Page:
I agree with the others, ear cropping was probably the cheapest expense in comparison to the lifetime of vet visits, vaccs, occassional accidents/minor injuries, BLOAT, echo/holter, meds, ear supplies, etc.
 

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Discussion Starter · #11 ·
I am a college student but I also do have caring parents that I'm prettyyy sure would give me a financial hand if needed for the dog. At what age would y'all suggest to pick up the dog? If the parents haven't been tested prior to this am I out of luck with knowing anything or finding out anything about there health? At what age would y'all recommend me picking up this pup?
 

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I am a college student but I also do have caring parents that I'm prettyyy sure would give me a financial hand if needed for the dog. At what age would y'all suggest to pick up the dog? If the parents haven't been tested prior to this am I out of luck with knowing anything or finding out anything about there health? At what age would y'all recommend me picking up this pup?
IMO I wouldn't rely on my parents to take care of MY dog and my parents are caring too but I chose to get a dog therefore it is my responsibility not theirs. What happens if you need money and they say no or they don't have the money to help you? Have you talked to your parents about this? Saying you're "pretty sure" they'll help you isn't a definite YES they will help you. Keep in mind I'm 22 so I get where you're coming from but also have a full time job and live on my own. I made sure I had the money myself too before I even thought about getting a dog.

No earlier then 8 weeks is when puppies SHOULD go home and you could ask the breeder but my guesses are they aren't going to be very honest with you so you'll have to get tests on your dog to find out more which again costs money. More people will chime in about the health testing who know more then I do.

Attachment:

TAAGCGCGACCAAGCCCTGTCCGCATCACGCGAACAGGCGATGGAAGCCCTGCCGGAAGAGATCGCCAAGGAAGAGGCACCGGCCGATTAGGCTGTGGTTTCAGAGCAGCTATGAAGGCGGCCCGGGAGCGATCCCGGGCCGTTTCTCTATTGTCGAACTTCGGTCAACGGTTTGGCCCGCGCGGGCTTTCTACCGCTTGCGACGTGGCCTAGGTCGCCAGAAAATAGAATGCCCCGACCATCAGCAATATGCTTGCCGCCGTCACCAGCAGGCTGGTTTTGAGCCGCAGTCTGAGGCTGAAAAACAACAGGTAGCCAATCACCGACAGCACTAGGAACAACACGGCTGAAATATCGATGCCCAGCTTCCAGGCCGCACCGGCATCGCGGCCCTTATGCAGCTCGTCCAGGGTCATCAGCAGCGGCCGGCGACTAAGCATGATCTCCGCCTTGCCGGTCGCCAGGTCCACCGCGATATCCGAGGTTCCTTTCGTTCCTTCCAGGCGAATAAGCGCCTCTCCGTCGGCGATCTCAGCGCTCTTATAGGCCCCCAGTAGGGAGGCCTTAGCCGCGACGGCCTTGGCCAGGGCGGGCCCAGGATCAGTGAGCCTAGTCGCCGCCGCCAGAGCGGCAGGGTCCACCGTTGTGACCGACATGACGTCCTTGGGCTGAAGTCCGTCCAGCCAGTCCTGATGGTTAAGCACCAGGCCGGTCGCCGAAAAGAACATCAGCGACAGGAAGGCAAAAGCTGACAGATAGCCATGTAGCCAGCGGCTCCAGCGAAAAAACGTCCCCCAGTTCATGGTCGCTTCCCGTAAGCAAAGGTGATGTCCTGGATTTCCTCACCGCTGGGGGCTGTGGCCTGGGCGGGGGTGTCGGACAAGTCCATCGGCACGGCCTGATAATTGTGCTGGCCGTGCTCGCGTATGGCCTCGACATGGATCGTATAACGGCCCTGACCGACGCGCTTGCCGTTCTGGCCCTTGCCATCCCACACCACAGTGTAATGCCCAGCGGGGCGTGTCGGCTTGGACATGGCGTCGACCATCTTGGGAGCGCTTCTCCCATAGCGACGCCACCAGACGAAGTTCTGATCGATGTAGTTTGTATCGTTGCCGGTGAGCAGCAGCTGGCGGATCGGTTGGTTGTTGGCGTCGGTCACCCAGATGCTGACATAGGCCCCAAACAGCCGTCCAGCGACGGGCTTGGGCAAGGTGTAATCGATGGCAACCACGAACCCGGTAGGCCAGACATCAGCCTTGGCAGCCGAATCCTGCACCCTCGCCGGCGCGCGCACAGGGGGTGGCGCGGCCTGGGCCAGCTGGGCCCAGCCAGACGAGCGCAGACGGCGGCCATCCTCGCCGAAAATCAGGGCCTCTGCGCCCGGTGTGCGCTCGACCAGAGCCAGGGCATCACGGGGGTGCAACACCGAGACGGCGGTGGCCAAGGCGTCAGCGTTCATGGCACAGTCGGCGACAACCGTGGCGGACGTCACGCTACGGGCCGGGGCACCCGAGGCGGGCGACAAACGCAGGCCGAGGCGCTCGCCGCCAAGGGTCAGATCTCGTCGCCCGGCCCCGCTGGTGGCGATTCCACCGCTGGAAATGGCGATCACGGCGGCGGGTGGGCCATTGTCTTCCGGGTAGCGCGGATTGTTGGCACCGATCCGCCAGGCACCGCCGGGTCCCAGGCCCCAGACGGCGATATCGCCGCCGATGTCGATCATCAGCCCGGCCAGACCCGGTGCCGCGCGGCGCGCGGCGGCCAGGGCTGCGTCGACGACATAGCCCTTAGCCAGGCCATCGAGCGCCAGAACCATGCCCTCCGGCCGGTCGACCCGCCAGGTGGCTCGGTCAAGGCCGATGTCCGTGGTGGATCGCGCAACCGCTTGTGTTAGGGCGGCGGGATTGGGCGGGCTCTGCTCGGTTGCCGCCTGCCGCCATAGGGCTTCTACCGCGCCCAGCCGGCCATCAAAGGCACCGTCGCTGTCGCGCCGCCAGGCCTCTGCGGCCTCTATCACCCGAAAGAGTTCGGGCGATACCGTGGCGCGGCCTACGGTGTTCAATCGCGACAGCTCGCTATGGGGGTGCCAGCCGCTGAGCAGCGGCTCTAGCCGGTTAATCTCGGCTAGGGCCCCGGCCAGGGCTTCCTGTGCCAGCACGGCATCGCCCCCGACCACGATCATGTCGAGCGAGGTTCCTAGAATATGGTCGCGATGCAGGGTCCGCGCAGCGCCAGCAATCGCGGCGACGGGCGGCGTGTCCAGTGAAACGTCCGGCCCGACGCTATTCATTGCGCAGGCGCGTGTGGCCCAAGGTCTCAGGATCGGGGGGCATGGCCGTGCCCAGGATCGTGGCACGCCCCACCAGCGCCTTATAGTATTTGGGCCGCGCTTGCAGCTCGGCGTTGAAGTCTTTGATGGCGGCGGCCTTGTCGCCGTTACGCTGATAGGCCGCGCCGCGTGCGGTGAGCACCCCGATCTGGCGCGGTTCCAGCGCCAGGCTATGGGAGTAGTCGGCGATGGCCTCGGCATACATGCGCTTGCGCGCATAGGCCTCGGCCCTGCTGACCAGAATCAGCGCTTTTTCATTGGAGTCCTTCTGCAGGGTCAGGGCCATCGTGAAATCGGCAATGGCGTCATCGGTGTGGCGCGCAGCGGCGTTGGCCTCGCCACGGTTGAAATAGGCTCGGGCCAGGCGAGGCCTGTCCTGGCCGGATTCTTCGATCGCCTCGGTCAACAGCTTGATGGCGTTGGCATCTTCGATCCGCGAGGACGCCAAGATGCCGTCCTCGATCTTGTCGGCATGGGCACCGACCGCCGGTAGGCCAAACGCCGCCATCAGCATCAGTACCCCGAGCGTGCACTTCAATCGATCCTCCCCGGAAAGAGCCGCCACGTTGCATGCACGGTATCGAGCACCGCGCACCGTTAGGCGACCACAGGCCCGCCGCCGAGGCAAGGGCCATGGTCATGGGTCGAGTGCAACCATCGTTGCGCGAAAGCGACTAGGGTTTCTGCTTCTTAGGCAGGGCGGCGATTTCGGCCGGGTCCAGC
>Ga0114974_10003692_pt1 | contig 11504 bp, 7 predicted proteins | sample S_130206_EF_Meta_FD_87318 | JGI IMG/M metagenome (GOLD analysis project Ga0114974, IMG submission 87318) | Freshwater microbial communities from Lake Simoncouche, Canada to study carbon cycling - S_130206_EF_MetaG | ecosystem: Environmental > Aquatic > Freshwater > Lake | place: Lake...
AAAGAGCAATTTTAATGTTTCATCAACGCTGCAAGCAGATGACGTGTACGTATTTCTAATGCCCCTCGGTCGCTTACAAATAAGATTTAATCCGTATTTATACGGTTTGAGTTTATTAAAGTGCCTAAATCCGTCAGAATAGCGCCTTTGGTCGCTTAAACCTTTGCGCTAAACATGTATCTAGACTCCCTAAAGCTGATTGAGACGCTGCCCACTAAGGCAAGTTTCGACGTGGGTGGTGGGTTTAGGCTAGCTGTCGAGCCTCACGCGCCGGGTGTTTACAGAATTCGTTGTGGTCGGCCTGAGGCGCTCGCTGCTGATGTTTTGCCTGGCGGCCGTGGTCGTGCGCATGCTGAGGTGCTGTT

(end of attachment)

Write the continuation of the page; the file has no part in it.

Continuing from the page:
I say find a reputable breeder or rescue and when you have your own money to pay for the dog and can give it the proper care.

I would be curious to know how much this "breeder" was selling their pups for if you don't have a high budget.
 

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I have to add to this....

My parents are extremely caring and although they did support part of my horse's board and vet bills, they insist on me being an adult and paying for the rest.

When I moved out, it was clear that they would only be paying my insurance, car insurance, health bills, and emergencies. They give me money every now and then, but they in no way shape or form told me to go out and get a dog. Which I obviously did!! Because of this, although they love my dog, they would not understand why Zeus needed hip dysplasia surgery or special skin treatments/allergy treatments, and they would NOT pay for this stuff. They also would NOT pay for me to take Zeus to a cardiologist to screen for DCM, treat DCM, etc.

Zeus is 'fairly' low maintenance, and he still costs me around $200 month not including training. This is just for his thyroid, occasional allergy stuff, supplements, and food. This does not even include his vet bills for these things. I too thought 'well I'm sure my parents will help me if something crazy happened', but considering they do not view their dogs the same way I do, the stuff I would need money for, they would probably recommend me giving him away or putting him down. They made it clear that I did NOT need a dog, and therefore they would not be paying for it.